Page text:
FILM & TELEVISION
Are These The Top Ten Shows Set In Chicago?
Reel Chicago dares compile a list of the top shows set in our city. Joia DaVida’s list is topped by the “One Chicago” effort, then “E.R.” and “Shameless,” with title sequences from each.
Stories of Healing From Violence In Congo Square Workshop
Kerry Reid reports at the Reader on a new initiative at Congo Square Theatre. With an award from the Joyce Foundation, Sydney Chatman, “a longtime theatermaker, director, teacher, and mentor in Chicago—will be working with Congo Square Theatre on a community-based project focused on healing from ‘intracommunal and state-sanctioned’ violence. Beginning in July, Chatman and a licensed therapist will meet regularly for several months with an intergenerational group of Black women and girls. Though the aim is to create a new collaborative play out of their stories of surviving violence and abuse, for Chatman, the process is perhaps even more important than the final goal. ‘I’ve been wanting to create this idea for a while where there’s a space for women and girls to go, where there’s conversation and a place for women and girls to tell their stories,’ says Chatman, who teaches theater at the University of Chicago Charter School. ‘All too often, those types of stories, especially for Black women and girls, are not seen onstage in major theater spaces. So I wanted to create a space that can both house those stories and take them and create from them with care.'”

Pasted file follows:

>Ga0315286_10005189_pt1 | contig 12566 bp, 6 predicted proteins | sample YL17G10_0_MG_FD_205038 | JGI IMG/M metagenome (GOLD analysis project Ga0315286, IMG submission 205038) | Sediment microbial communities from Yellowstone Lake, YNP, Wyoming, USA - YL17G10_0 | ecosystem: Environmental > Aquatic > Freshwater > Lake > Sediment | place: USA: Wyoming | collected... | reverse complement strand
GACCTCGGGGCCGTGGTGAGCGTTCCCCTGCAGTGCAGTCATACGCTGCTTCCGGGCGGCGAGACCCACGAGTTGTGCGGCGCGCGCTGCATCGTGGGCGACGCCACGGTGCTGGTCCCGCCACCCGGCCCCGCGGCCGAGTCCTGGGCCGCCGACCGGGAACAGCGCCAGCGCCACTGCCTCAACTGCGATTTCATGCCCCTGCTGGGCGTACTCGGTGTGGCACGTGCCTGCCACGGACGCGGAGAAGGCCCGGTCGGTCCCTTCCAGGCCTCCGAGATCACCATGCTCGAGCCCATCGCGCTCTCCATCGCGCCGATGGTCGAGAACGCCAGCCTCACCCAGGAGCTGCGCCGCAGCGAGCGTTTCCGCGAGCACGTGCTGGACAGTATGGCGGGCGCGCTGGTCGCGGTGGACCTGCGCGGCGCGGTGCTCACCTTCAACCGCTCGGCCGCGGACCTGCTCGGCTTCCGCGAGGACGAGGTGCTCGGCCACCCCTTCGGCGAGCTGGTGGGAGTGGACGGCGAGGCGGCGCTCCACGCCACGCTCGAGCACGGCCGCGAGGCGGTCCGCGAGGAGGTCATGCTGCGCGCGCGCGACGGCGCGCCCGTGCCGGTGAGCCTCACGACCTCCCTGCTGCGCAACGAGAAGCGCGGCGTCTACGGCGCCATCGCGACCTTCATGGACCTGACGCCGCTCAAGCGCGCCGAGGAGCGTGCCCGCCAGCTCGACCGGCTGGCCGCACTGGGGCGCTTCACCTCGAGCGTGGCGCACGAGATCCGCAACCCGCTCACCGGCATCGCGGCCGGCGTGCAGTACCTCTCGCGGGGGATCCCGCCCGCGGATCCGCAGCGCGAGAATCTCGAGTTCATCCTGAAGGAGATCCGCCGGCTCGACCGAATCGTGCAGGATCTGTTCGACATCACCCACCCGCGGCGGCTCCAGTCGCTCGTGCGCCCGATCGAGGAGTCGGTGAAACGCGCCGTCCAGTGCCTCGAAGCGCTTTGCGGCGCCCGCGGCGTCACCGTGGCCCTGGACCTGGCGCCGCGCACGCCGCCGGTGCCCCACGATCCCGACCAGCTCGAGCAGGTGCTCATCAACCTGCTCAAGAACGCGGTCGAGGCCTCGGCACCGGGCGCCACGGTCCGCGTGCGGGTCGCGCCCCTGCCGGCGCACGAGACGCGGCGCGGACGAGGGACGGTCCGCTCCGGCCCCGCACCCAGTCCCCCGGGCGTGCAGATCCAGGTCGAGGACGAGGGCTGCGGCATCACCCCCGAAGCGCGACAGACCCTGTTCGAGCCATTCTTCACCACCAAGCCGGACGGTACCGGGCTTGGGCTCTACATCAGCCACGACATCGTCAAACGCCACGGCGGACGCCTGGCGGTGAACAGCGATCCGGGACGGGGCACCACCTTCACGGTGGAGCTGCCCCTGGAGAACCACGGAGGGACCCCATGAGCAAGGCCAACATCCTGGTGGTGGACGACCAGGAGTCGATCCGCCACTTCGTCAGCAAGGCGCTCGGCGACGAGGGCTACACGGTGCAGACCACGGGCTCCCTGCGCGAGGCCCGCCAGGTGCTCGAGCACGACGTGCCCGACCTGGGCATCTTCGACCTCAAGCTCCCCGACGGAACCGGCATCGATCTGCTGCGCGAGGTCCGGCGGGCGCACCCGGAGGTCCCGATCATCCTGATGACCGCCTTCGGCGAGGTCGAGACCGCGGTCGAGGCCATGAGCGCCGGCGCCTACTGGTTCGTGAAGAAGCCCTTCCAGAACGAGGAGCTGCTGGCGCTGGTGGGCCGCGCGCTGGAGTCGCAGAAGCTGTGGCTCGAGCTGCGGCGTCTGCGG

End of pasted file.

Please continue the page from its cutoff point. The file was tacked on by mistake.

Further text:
Jumaane Taylor Named Artistic Director of Rhythm World
Jumaane Taylor will head the thirtieth anniversary of Chicago Human Rhythm Project’s festival of American tap. “Renowned teacher, performer, choreographer, producer and community leader Taylor has reimagined Rhythm World to span three weeks from July 26 to August 14 with intimate groupings of four leading artists each week and performances around the city,” the festival announces. “I believe now is a time for the tap community to move forward in true positivity,” Taylor says in a release. “We at CHRP are advocating re-education, so that we the community can continue to advocate the true definition of tap. I look forward to us expressing ourselves in the name of our art form, honoring it to its proper degree for generations to come.” Native Chicagoan Taylor and CHRP’s relationship crosses two decades, “first as a Tap Scholar and subsequently as a teacher, performer and now director. Taylor follows in the footsteps of previous Rhythm World directors Jason Samuels Smith, Derick K. Grant, Dianne ‘Lady Di’ Walker and Dani Borak.” More here.
ARTS & CULTURE
River North “Budtenders” Vote To Join Teamsters
MOCA in River North became the fourth recreational cannabis dispensary in the state to unionize, reports Robert Channick at the Trib, and “the first to join the Teamsters, as the weed unionization movement continues to take root. Nearly thirty so-called budtenders — marijuana product specialists — voted… to join Teamsters Local 777… seeking to protect existing pay and benefits after both locally owned Chicago MOCA dispensaries were sold to Ascend Wellness Holdings in December. ‘The workers want to keep what they have and they want to add to what they’re getting,’ said Jim Glimco, president of Lyons-based Local 777, which primarily represents light manufacturing workers and school bus drivers in northern Illinois. Workers at MOCA’s other dispensary in Logan Square are planning to hold an election on whether to join the Teamsters, likely next month, Glimco said.”